Anjum (name changed), aged five, from KR Puram, is special. She suffers from a physical disability which has left her with tiny hands joined. Born to a disabled father and into a poor household, little did she imagine that she would go to school or hold a textbook in her hands.
NGOs came to her rescue and worked hard to get her enrolled under the Right to Education (RTE) quota at a private school in Devasandra. Taufiq (name changed), an orphan, too was enrolled along with her.
But not all children are as lucky as these two.
A study has found that disadvantaged children living with HIV and those with disabilities face discrimination at schools and the Education Department as a majority of RTE seats are taken by children from scheduled castes and tribes and other backward classes.
The study covered 36 unaided schools in Bangalore North and Bangalore South and 16 in Delhi.
The study, titled ‘Inclusion of Marginalised Children in Private Unaided Schools under the RTE Act, 2009: An Exploratory Study’, has been brought out by rights group Oxfam India. It notes that the problem stems from the fact that neither does the Department of Public Instruction (DPI) maintain records on such disadvantaged children being admitted under the RTE, nor do schools indicate such admissions.
Left in the Lurch
Anjum and Taufiq belong to a very small per cent of kids who have made it to schools, says Premalatha, who works at the Association for Promotion of Social Action (APSA).
The study says that certain disadvantaged groups such as children with disabilities have been left out in the larger pool of disadvantaged children. Orphans, street and migrant children and those with HIV are not included. But SC, ST and OBC children have benefited from this quota, with OBCs availing the most number of seats.
This Seat is Taken
Student enrolment under RTE last year paints a different picture. Of the 17,011 kids enrolled in 1,927 schools in Bangalore North and South, 69 per cent belonged to the OBC category, 28 per cent to SC and the rest ST.
Rao said even the lottery process, conducted by schools that have surplus RTE applications, is not done in a fair manner for these kids. “While drawing lots, schools use only three categories — SC, ST and OBC. So we don’t really know where these disadvantaged kids figure,” he said.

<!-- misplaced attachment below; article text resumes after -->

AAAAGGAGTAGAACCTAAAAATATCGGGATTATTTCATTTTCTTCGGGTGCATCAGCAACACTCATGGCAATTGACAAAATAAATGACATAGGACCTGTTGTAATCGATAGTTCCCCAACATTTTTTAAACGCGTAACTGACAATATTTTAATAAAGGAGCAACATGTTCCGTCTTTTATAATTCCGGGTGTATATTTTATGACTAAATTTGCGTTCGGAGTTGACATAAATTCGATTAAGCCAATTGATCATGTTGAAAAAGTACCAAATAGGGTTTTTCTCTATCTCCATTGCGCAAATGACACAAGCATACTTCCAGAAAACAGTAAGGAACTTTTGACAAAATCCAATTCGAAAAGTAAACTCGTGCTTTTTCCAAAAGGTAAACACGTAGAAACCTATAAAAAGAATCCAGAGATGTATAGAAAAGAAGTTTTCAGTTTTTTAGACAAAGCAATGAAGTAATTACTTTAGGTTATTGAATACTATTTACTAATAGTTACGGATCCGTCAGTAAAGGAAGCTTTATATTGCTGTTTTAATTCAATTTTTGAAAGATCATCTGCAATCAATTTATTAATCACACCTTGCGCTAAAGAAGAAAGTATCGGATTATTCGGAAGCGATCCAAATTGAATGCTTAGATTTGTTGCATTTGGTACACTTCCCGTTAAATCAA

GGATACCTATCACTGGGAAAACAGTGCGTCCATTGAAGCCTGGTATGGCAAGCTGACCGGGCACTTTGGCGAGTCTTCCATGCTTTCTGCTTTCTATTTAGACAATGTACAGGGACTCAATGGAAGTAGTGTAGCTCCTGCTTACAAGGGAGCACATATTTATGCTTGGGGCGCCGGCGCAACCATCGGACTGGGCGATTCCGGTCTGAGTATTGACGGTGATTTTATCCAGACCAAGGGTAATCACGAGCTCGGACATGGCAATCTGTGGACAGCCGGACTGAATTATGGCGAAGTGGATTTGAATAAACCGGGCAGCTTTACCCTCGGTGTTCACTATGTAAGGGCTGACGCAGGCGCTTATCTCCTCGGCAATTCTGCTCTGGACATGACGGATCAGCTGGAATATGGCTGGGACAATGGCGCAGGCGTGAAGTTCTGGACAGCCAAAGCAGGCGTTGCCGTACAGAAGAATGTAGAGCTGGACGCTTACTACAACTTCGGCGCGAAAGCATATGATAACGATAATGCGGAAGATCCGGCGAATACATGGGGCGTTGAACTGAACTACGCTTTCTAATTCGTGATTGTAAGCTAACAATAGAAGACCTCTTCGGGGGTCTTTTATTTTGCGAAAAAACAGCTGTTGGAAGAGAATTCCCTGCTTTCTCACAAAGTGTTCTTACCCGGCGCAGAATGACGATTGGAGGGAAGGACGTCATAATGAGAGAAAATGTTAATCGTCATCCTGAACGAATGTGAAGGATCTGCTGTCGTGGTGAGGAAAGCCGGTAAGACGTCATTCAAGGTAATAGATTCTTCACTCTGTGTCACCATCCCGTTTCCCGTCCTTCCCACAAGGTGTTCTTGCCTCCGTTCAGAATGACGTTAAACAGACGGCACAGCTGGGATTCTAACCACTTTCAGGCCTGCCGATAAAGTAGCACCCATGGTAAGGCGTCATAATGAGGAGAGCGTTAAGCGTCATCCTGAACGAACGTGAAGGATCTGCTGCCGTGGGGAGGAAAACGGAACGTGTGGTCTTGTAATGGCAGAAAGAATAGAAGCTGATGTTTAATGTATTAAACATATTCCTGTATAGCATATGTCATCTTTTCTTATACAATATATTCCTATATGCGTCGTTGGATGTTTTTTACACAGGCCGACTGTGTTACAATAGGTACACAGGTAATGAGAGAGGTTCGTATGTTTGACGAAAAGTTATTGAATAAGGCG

Problem of Multiple Disadvantages
In fact, the study points out that there is an emerging issue of ‘multiple disadvantages’ as the definition of ‘disadvantaged’ doesn’t account for the complex multiple disadvantages existing on ground, for eligibility under RTE Act.
According to a government order dated March 18, 2013, 16 per cent of seats of the 25 per cent quota are earmarked for children from disadvantaged and weaker sections (including OBCs), while 7.5 per cent is for SC and 1.5 per cent for ST.
DPI statistics reveal that not a single child from this disadvantaged group was admitted under RTE Act in unaided schools. Meanwhile, only 69 children found seats in 5,790 aided schools across the state.
HIV: Acceptance a Distant Dream
Ashok K Rau, executive trustee and CEO of Freedom Foundation, said the fact that RTE scheme was biased against children with HIV is not a surprise. He said despite initiatives, there is very little acceptance.
“Kids living with HIV have never been reckoned as children who need to benefit from these initiatives. HIV positive children who are enrolled in schools get thrown out. Stigma ensures they are pulled out,” Rau said.
The trouble starts with the school management and the Education Department officials, he noted. When NGOs approach schools for admissions, they immediately reply in the negative. “The reasons they give are that parents of other children will object when their kids have to study with HIV positive children. They also said it may affect the image of the school.”
Meanwhile, Sheila Devaraj, director of APSA, said a very small percentage of street children actually benefit from the RTE Act and that too only after they hide the fact that they are from the streets.
Commissioner for Public Instruction Mohammad Mohsin refuted the study’s observation of discrimination against the disadvantaged. “If you look at our reservation policy, we have earmarked seats for these children. It is just that there is very little demand. This year, however, I am confident that the situation will be better for such children. We received 3.8 lakh applications for 1.8 lakh seats,” Mohsin said.
WHO ARE THE DISADVANTAGED
The disadvantaged group includes orphans, HIV+ kids, those with special needs, migrant and street children
HIGHLIGHTS OF THE REPORT
■ Majority of RTE seats taken by SC, ST and OBC.
■ HIV+ and disabled children face bias
■ No records of these kids’ admissions under RTE
■ A separate category for the disadvantaged is absent
■ Only 69 disadvantaged children found seats in 5,790 aided schools across state
■ None admitted in unaided schools